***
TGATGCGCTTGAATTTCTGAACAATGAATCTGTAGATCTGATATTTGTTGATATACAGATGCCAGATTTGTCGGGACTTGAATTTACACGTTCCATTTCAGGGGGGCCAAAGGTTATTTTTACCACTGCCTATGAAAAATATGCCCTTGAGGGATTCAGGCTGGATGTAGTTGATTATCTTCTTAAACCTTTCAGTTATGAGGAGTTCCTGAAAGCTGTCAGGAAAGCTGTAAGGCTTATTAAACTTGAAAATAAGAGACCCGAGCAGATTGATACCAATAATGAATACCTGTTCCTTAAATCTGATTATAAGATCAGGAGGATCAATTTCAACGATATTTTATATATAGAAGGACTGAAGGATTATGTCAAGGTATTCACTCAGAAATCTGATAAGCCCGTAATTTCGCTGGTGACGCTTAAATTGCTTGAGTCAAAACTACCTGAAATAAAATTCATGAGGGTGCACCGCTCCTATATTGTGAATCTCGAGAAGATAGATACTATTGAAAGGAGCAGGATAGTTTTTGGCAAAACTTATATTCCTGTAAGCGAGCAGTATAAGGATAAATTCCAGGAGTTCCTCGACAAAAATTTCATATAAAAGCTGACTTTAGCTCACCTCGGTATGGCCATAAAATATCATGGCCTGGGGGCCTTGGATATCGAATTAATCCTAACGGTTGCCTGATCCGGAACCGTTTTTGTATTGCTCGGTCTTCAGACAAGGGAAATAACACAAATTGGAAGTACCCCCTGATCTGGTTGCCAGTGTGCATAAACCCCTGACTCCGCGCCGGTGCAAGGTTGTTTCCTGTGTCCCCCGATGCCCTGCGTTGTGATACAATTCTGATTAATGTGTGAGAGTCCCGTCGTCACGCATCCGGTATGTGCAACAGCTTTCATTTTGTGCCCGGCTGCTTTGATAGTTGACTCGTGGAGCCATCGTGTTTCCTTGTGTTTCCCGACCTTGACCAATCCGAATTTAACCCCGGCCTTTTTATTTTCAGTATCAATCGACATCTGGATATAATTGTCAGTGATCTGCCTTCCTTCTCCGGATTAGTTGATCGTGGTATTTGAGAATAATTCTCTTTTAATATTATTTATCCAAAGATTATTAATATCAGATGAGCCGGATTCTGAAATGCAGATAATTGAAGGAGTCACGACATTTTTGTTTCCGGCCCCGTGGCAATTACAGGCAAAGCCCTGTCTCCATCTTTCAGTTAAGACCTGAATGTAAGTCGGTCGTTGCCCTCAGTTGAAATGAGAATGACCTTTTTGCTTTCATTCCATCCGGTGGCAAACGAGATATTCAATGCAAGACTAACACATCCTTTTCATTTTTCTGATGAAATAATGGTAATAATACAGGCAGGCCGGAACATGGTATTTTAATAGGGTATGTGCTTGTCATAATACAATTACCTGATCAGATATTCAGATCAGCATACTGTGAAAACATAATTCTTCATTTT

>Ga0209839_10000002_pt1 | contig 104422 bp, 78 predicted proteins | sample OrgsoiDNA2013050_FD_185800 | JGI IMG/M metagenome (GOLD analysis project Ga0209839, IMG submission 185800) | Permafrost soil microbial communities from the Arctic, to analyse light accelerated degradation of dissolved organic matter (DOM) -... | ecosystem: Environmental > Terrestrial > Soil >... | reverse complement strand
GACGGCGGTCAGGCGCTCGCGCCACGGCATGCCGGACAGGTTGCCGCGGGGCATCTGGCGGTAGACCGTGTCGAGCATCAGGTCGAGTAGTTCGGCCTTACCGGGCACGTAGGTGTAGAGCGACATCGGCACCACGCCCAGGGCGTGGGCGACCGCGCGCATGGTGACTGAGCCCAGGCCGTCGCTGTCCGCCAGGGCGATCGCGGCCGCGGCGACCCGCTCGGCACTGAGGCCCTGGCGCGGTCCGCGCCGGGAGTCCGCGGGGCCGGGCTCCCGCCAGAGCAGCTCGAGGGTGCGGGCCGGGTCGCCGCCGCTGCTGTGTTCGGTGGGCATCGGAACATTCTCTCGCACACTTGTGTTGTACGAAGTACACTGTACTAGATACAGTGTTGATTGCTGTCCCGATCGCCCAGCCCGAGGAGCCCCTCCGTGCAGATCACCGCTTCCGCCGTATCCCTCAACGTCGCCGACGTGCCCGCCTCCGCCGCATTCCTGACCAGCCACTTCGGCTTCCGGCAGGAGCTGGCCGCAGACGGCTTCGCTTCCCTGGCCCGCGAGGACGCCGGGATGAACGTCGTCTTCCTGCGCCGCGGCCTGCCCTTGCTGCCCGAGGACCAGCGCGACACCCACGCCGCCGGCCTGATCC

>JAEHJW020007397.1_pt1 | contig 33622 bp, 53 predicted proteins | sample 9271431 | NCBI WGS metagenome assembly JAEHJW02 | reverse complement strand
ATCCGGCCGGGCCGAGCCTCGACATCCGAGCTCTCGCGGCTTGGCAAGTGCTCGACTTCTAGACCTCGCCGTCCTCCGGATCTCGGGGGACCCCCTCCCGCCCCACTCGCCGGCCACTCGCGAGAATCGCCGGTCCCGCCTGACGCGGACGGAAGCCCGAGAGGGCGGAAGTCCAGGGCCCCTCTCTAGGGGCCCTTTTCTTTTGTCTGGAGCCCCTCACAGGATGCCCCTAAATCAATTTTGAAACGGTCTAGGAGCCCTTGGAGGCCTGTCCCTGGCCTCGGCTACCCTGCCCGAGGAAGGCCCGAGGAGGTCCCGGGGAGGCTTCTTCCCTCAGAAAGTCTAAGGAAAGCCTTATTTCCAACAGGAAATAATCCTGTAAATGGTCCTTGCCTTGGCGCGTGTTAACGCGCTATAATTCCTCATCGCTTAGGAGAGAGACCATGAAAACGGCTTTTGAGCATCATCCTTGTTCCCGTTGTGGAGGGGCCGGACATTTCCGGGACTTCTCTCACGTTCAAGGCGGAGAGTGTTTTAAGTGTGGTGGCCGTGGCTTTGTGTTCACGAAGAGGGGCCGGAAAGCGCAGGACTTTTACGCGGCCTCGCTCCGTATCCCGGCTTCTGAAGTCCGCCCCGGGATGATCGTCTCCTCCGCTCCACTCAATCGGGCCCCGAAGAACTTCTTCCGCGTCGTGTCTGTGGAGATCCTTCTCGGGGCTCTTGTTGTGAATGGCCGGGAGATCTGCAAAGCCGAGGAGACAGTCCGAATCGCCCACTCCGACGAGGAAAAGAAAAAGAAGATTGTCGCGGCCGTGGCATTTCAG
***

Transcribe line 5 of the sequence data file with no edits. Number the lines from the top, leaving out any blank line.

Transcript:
ATCCGGCCGGGCCGAGCCTCGACATCCGAGCTCTCGCGGCTTGGCAAGTGCTCGACTTCTAGACCTCGCCGTCCTCCGGATCTCGGGGGACCCCCTCCCGCCCCACTCGCCGGCCACTCGCGAGAATCGCCGGTCCCGCCTGACGCGGACGGAAGCCCGAGAGGGCGGAAGTCCAGGGCCCCTCTCTAGGGGCCCTTTTCTTTTGTCTGGAGCCCCTCACAGGATGCCCCTAAATCAATTTTGAAACGGTCTAGGAGCCCTTGGAGGCCTGTCCCTGGCCTCGGCTACCCTGCCCGAGGAAGGCCCGAGGAGGTCCCGGGGAGGCTTCTTCCCTCAGAAAGTCTAAGGAAAGCCTTATTTCCAACAGGAAATAATCCTGTAAATGGTCCTTGCCTTGGCGCGTGTTAACGCGCTATAATTCCTCATCGCTTAGGAGAGAGACCATGAAAACGGCTTTTGAGCATCATCCTTGTTCCCGTTGTGGAGGGGCCGGACATTTCCGGGACTTCTCTCACGTTCAAGGCGGAGAGTGTTTTAAGTGTGGTGGCCGTGGCTTTGTGTTCACGAAGAGGGGCCGGAAAGCGCAGGACTTTTACGCGGCCTCGCTCCGTATCCCGGCTTCTGAAGTCCGCCCCGGGATGATCGTCTCCTCCGCTCCACTCAATCGGGCCCCGAAGAACTTCTTCCGCGTCGTGTCTGTGGAGATCCTTCTCGGGGCTCTTGTTGTGAATGGCCGGGAGATCTGCAAAGCCGAGGAGACAGTCCGAATCGCCCACTCCGACGAGGAAAAGAAAAAGAAGATTGTCGCGGCCGTGGCATTTCAG